How to Restore a Canal

In reply to: "How shall we restore this canal?" The answer surely has to be: "You restore inwards from the ends".

Over the years few restoration projects have realised this and suffered as a result. Notable amongst these is the Wey & Arun Canal which has been being restored since the 1970's and to date a small isolated section has been restored at the cost of millions. They seem to have picked the most challenging section first

So why should a canal be restored to navigation starting from either, or both, ends?

  • Momentun to restore increases as the gap narrows.
  • The public will not wonder how so much money could have been spent providing a stagnent pond.
  • It's possible to raise funds by providing moorings along the restored length.
  • Unused structures are more susceptable to vandalism.
  • The canal becomes usable for navigation from the outset.
  • Economic benefit becomes evident immediately.
  • Further along the restoration route residents and businesses will want to see the restoration reach them and apply pressure accordingly.
  • No opportunity for protected flora & fauna to occupy the unused water.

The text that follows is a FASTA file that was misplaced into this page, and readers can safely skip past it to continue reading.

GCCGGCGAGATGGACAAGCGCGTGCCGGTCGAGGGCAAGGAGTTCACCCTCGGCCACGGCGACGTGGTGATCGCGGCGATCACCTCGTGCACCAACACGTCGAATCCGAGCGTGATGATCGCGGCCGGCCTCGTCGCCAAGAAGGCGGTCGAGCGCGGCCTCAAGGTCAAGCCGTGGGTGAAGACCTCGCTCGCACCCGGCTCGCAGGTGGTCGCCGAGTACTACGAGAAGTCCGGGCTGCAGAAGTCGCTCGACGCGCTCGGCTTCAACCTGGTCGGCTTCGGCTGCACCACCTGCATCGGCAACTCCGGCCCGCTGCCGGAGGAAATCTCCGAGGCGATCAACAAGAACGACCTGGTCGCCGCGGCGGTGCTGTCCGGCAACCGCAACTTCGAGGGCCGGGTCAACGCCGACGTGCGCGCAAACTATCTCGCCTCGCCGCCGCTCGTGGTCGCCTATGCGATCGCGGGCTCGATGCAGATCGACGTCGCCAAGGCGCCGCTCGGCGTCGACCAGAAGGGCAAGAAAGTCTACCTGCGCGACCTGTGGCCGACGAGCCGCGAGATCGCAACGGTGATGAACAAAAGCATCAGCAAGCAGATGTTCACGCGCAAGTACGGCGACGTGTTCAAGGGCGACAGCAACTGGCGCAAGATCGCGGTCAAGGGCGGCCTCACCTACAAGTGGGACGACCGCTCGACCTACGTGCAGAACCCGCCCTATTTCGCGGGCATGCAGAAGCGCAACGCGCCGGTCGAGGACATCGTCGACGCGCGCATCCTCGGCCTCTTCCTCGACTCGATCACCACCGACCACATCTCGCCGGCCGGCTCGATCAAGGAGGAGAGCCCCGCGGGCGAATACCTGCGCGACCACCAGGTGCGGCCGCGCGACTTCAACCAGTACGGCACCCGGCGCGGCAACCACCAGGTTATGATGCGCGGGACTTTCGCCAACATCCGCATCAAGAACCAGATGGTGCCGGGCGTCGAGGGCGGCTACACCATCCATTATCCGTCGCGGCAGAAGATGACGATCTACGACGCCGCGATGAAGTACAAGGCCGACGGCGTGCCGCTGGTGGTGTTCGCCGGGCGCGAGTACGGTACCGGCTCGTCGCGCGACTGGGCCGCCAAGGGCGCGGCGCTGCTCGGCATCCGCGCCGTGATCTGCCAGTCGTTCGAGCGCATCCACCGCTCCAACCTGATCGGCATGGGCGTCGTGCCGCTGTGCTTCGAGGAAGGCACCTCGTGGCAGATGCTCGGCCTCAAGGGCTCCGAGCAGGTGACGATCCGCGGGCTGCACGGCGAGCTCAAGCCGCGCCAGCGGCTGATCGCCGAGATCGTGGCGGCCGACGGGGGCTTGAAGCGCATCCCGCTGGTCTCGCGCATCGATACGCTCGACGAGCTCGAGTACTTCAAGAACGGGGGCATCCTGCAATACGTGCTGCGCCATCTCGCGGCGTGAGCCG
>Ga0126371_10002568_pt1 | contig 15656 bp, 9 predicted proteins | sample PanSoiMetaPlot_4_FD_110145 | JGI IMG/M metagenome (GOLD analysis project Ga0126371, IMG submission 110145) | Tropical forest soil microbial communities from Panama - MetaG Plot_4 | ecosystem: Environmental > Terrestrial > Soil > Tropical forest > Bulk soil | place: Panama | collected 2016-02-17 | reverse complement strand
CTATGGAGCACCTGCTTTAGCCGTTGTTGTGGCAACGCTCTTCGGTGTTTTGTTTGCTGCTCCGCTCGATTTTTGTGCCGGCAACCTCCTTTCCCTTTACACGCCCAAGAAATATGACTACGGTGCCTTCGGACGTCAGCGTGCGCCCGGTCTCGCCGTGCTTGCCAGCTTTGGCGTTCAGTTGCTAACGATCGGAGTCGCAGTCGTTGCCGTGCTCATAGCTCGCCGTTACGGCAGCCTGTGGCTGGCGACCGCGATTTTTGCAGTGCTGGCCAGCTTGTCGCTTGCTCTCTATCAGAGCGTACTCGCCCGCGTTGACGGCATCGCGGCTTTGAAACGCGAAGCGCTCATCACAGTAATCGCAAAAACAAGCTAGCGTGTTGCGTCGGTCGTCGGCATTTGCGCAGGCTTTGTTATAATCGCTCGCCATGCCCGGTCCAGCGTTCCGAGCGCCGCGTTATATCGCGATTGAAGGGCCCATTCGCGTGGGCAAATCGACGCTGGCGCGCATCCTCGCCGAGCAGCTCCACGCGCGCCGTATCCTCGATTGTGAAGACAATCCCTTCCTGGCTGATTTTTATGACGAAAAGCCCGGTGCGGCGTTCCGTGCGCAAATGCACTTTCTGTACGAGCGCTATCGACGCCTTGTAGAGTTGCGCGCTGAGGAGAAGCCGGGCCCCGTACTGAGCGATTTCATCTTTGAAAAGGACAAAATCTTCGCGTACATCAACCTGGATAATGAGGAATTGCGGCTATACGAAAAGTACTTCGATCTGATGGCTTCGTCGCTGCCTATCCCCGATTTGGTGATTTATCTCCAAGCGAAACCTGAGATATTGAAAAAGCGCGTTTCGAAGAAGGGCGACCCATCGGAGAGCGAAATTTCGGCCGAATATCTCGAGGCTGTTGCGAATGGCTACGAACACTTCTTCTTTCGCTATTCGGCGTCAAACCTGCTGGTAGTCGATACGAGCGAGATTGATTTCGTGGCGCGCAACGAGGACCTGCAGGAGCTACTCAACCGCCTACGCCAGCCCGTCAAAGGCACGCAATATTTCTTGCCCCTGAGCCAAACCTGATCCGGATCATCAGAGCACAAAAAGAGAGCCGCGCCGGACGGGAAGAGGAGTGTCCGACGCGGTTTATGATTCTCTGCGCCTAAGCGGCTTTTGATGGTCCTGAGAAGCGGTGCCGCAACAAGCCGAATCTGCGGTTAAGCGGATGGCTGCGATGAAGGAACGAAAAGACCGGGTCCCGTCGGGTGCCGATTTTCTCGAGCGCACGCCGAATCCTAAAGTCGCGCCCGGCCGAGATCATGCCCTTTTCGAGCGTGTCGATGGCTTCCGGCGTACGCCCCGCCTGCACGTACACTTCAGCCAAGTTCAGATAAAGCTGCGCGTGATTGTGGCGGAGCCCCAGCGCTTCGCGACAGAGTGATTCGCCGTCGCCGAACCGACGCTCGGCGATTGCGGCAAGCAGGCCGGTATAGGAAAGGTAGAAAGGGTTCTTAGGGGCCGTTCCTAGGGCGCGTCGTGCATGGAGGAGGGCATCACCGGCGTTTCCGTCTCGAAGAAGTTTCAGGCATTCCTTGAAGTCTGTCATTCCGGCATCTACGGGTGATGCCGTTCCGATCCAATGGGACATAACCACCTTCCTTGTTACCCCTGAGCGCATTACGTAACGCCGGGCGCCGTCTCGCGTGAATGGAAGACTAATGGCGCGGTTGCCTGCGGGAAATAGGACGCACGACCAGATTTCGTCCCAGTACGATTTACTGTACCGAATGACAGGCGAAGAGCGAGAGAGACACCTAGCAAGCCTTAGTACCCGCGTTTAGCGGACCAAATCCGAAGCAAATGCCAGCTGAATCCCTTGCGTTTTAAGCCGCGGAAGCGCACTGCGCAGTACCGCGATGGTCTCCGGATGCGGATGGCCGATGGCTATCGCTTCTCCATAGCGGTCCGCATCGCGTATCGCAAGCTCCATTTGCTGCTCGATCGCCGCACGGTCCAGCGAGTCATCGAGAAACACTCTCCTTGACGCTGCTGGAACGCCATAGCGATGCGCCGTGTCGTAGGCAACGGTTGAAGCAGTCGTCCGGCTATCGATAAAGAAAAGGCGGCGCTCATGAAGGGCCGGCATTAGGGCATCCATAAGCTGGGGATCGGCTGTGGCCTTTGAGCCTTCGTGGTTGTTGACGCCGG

• The infrastructure will be used instead of slowly decaying.
  • The final hurdle will have have the greatest pressure to be overcome. This will more often than not be the most difficult project.
  • The restored section can be handed over to the navigation authority once completed, relieving the restorers of the responsibility for maintenence.

Recently I hear that the Wey & Arun Trust are planning to spend £700 000 on restoring 1¼ miles of the summit pound — somewhat expensive and usable by whom? The answer is: their tripboats, canoes, a very occasional trailboat, but mostly by no‐one. The section will remain inacessible to high‐rollin’, high‐spending holidaymakers until the canal is finally is reconnected to the River Wey at Broadford, Surrey.

The Wey & Arun is not alone. The Cotswold Canals Restoration Phase 1A, has restored 6 miles of isolated canal, between “The Ocean” & Brimscombe Port together with nearly 5 miles of additional towpath, at the cost of over £12 000 000 from the HLF & local authority. Further details are here.